Tuesday, 6 January 2015

Hominin teeth from the Middle Pleistocene of Anhui Province, China.


In the 1970s and 1980s a collection of Hominin bones and teeth were unearthed in the Longtan Cave at Hexian in Anhui Province in eastern China. The bones of these remains have been extensively studied, and assigned to the species Homo erectus, though palaeoanthropologists have differed in their opinions as to whether these remains were most similar to those from Zhoukoudian in China or Java in Indonesia. The depositional layer which produced the teeth has been dated to about 412 000 years ago, and contains traces of fires and fire damaged animal bones, animal bones with cut marks and tools made from bones, antlers and teeth, but no stone implements. The fauna and pollen assemblage at this layer imply a subtropical climate.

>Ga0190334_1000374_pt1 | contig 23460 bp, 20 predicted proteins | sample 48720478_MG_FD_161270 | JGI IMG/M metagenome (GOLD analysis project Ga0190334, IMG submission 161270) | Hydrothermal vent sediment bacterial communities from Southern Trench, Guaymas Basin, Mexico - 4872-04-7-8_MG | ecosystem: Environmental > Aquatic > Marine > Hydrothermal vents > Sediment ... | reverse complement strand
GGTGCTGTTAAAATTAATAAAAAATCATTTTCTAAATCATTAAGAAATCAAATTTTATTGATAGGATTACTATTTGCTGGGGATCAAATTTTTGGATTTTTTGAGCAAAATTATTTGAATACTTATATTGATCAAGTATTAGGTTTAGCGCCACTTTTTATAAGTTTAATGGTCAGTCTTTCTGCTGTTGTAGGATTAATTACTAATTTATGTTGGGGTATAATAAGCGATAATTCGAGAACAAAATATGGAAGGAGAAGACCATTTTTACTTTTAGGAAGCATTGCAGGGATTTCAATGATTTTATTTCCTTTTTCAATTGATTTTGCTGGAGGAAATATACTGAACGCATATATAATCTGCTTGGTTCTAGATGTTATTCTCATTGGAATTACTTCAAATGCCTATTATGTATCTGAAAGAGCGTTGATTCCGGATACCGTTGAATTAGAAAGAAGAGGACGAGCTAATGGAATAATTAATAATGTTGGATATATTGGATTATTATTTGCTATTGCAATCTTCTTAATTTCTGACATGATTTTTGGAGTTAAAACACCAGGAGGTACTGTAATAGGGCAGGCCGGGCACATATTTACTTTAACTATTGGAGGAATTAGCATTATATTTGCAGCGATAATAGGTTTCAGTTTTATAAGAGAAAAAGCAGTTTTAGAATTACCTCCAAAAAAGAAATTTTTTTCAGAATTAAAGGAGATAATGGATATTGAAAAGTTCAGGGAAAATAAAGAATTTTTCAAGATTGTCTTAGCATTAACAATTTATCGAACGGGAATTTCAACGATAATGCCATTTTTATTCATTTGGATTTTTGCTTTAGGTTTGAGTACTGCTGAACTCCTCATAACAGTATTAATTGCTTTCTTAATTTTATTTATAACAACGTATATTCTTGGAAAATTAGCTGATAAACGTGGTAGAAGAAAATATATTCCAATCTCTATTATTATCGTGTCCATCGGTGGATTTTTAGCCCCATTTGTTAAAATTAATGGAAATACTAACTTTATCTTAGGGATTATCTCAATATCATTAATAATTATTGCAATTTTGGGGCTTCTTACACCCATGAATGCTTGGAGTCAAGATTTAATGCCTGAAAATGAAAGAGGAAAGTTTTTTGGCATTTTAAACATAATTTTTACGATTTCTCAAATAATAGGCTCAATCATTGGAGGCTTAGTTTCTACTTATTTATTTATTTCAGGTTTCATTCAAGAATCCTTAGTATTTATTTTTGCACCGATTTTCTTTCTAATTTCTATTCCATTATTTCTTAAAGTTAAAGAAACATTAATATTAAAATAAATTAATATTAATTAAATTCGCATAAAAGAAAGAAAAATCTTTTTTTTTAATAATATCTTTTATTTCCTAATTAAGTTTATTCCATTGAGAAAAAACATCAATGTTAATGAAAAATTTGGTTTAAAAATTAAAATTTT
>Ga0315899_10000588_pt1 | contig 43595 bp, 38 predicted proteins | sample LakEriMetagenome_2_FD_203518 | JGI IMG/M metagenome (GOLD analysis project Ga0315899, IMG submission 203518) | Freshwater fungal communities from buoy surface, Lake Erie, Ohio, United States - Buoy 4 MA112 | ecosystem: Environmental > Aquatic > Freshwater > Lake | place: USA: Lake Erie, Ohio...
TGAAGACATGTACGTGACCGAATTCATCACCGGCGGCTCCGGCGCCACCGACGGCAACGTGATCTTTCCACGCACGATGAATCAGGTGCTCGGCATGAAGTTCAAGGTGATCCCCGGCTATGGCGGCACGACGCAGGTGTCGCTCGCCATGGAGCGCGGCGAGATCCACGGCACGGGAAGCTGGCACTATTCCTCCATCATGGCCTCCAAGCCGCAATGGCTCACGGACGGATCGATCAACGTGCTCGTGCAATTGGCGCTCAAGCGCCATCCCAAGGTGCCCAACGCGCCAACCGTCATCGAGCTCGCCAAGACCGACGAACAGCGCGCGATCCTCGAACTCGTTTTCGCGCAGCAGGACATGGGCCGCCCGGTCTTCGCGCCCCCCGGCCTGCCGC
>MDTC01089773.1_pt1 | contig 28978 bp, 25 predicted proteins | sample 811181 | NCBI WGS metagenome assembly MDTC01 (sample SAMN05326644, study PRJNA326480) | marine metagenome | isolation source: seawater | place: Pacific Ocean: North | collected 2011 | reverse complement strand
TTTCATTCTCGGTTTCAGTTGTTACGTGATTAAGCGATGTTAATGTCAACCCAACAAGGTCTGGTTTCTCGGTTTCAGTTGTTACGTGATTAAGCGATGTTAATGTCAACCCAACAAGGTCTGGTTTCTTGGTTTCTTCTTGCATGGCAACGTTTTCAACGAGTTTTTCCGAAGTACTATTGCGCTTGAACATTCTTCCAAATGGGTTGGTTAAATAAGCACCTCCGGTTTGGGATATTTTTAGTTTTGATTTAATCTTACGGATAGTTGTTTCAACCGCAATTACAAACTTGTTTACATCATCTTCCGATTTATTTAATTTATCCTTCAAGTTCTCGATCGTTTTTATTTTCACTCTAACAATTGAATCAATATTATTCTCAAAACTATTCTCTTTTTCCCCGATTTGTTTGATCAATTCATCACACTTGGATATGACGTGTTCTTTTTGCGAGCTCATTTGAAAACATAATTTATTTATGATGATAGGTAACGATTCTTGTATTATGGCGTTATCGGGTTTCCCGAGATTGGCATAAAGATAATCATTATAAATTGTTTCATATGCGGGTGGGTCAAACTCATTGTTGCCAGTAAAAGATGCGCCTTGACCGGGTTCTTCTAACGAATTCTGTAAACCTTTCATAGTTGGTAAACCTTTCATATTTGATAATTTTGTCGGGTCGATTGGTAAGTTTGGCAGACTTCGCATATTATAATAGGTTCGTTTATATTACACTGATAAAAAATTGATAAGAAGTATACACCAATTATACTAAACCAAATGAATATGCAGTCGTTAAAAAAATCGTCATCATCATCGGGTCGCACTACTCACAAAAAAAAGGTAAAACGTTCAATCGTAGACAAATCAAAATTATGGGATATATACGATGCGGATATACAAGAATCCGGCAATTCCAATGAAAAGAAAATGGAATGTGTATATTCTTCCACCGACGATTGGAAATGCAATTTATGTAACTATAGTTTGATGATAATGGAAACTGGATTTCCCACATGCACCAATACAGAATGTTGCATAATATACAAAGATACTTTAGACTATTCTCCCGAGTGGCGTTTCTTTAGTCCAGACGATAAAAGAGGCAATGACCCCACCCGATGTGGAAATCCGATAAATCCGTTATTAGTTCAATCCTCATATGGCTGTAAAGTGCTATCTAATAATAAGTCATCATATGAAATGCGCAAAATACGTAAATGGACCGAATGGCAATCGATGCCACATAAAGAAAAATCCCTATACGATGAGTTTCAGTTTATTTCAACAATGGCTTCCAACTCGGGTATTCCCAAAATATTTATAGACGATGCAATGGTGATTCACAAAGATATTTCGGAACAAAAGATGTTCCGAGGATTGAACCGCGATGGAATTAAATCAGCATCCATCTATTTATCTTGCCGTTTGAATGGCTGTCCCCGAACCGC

In a paper published in the journal PLoS One on 31 December 2014, Song Xing of the Key Laboratory of Vertebrate Evolution and Human Origins at the Institute of Vertebrate Paleontology and Paleoanthropology of the Chinese Academy of Sciences, María Martinón-Torres and José María Bermúdez de Castro of the National Research Center on Human Evolution, Yingqi Zhang, also of the Key Laboratory of Vertebrate Evolution and Human Origins, Xiaoxiao Fan of the Hexian Museum of Anhui Province, Longting Zheng of the Anhui Museum, Wanbo Huang of the Chongqing Three Gorges Institute of Paleoanthropology at the China Three Gorges Museum and Wu Liu, again of the Key Laboratory of Vertebrate Evolution and Human Origins, describe the results of a study of the teeth of the Longtan Cave Hominins, in which they were compared to a range of other teeth from ancient and modern populations of Australopithecus and Homo from Africa, Europe and China.